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Getting to Grips with a Foam Roller


You might have heard that massages after exercise are a pretty good way of staving off DOMS, speeding up muscle recovery, and just unwinding in general. Great! Except for the fact that getting a paid massage after each gym session could get more than a little pricey.

That’s where foam rollers come in. The concept behind foam rollers is that they allow you to release tension in the membrane-like layer of tissue that covers your muscles and tendons — known as myofascia.

But is foam rolling worth it? And how do you actually go about it? Let’s take a look.


Foam rolling benefits

There are a few scientifically validated benefits to foam rolling. These include the following:

  • Improved circulation — According to a 2017 study, foam rolling was found to improve blood flow to a muscle, even 30 minutes after exercise. More blood flow means more oxygen and nutrients reaching a muscle.
  • Improved exercise performance and recoveryResearch from 2015 has suggested that foam rolling can improve range of motion and performance during exercise, and aid recovery.
  • Reduced DOMS — Foam rolling was shown to improve DOMS in a 2015 study. For more information about DOMS, check out this blog post on Everything you need to knwo about DOMS.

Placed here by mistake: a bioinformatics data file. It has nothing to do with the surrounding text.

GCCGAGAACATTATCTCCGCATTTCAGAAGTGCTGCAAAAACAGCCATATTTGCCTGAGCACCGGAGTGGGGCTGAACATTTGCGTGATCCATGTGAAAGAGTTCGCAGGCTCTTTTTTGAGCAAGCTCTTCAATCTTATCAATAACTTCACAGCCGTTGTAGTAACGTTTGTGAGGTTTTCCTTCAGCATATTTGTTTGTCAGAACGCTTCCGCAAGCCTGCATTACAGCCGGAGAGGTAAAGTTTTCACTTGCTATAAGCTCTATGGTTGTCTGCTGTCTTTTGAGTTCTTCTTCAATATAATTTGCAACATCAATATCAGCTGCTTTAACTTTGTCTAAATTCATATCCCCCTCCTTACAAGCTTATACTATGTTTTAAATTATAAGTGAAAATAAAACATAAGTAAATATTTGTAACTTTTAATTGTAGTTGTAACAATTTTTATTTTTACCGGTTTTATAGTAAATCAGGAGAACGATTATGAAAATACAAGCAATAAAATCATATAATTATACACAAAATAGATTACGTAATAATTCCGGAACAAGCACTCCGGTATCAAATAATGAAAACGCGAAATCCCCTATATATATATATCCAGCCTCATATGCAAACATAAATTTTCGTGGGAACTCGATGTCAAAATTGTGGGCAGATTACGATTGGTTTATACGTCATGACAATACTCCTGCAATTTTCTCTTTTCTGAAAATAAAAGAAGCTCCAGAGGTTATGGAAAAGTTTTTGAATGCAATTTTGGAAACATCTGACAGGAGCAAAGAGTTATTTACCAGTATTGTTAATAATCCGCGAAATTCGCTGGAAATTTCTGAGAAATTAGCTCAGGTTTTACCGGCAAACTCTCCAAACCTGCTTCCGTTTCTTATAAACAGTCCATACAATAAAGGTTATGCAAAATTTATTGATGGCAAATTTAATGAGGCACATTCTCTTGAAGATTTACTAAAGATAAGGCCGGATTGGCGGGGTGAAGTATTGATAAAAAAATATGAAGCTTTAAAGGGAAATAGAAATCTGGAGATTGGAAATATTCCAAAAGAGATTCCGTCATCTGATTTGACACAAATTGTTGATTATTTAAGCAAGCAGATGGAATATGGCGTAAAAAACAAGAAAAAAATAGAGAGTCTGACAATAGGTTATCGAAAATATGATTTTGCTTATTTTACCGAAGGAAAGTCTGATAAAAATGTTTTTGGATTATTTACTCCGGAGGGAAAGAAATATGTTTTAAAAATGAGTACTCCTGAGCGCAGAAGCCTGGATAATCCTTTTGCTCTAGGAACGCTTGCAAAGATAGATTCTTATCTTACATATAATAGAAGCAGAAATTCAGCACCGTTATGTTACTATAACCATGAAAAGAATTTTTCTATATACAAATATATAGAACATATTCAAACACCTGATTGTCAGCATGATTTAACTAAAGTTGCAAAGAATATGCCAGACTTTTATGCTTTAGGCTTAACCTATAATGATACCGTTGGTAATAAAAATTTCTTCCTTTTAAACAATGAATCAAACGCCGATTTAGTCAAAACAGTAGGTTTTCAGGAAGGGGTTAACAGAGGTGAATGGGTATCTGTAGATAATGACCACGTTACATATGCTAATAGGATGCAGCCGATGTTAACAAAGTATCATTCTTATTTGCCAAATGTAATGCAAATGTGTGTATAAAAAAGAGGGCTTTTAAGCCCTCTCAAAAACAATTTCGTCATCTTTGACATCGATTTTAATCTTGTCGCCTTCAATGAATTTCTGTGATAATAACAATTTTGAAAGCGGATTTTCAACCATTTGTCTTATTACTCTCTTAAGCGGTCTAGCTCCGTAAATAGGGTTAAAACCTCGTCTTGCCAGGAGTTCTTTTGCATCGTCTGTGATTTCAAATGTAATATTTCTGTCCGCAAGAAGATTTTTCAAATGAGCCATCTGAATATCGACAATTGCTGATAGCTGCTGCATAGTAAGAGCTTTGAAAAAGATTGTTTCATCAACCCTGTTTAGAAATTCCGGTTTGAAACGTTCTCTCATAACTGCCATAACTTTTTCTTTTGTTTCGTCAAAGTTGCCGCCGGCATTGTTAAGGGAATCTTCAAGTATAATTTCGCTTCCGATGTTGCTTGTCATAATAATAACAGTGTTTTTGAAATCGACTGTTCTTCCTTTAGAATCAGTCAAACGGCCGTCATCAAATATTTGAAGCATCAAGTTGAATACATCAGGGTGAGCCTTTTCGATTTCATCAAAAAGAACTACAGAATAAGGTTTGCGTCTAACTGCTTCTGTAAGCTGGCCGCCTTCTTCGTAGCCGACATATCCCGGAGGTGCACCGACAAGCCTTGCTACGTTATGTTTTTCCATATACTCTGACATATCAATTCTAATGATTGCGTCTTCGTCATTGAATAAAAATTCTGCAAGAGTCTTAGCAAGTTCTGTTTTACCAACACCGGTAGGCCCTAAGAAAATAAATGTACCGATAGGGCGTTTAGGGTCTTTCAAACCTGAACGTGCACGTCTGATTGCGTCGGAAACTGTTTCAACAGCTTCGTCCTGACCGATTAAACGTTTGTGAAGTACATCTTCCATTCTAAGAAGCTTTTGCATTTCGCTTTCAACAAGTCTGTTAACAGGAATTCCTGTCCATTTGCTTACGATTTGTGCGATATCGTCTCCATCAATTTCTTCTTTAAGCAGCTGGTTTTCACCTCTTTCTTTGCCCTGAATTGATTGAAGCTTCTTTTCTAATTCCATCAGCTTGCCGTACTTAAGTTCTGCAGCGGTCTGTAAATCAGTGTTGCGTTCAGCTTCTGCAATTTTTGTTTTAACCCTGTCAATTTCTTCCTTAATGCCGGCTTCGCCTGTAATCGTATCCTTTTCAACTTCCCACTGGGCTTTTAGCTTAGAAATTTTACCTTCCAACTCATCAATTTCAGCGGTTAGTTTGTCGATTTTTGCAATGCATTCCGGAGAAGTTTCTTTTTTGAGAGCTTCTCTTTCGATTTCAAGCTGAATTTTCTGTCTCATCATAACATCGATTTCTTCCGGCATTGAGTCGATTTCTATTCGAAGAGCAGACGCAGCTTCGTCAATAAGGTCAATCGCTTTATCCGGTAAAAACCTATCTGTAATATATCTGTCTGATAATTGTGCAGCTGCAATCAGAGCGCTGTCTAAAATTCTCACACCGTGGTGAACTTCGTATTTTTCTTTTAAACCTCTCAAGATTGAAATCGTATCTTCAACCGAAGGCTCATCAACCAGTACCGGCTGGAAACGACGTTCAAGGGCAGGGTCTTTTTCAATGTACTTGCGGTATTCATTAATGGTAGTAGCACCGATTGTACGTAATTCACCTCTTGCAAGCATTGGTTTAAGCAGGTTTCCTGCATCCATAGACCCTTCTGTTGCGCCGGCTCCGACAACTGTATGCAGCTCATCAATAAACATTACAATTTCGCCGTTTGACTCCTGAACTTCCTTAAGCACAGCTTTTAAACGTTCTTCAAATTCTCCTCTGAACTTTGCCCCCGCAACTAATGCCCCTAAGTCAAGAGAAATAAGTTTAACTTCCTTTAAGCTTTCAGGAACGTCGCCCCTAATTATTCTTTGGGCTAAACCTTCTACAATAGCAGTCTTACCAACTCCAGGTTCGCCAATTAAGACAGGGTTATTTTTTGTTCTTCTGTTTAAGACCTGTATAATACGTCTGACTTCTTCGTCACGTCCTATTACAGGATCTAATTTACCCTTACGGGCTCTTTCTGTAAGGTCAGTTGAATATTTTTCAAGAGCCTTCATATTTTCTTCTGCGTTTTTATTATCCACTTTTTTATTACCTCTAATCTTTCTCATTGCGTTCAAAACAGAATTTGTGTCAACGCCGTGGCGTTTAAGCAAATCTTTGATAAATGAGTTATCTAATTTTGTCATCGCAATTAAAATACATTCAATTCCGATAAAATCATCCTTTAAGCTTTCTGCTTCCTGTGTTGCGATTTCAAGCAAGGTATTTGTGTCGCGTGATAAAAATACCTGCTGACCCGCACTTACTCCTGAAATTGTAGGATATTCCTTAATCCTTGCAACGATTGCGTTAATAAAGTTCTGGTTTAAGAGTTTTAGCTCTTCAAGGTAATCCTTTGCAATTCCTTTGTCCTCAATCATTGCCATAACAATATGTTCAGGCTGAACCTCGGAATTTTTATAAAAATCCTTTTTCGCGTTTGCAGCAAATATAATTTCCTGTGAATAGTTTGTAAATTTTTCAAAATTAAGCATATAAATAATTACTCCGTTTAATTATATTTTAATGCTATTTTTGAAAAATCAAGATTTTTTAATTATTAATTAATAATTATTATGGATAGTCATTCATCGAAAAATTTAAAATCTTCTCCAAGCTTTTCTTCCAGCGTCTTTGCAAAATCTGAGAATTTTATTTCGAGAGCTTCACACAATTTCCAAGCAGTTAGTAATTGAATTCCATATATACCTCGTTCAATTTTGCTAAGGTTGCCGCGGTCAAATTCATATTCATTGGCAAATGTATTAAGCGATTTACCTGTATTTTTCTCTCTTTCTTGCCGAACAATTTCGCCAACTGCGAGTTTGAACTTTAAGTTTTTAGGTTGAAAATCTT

Foam roller exercises

  • Iliotibial band (IT) roll

The IT band is a band of tissue near the knee. Issues with the IT band can result in knee and lower back pain and injury.

To roll out your IT band:

  1. Assume a side-on plank position, with the foam roller resting against the leg just under your hip.
  2. Cross the top leg over the bottom one and rest the foot flat on the floor at about knee level.
  3. Place your hands on the floor and use them to roll your leg along the roller, from just below the hip to just above the knee.
  4. Switch and repeat with the other leg.
  • Upper back roll
  1. Assume a sit-up position, with your upper back resting on the foam roller.
  2. Lift your hips off the floor, keep your abs tight, and roll back and forth over the roller, so that it moves between the top of your shoulder blades and the middle of your back.
  • Hamstring and glute roll
  1. Sit on the floor with your legs out in front of you and your back straight.
  2. Position the foam roller under your hamstrings, just above your knees.
  3. Lift your hips off the ground, and use your hands to roll back and forth across the roller, between your glutes and the area just above your knees.

Want to know more about DOMS and other ways besides foamrolling to help reduce it? Check out our blog on Everything you need to know about DOMS here.

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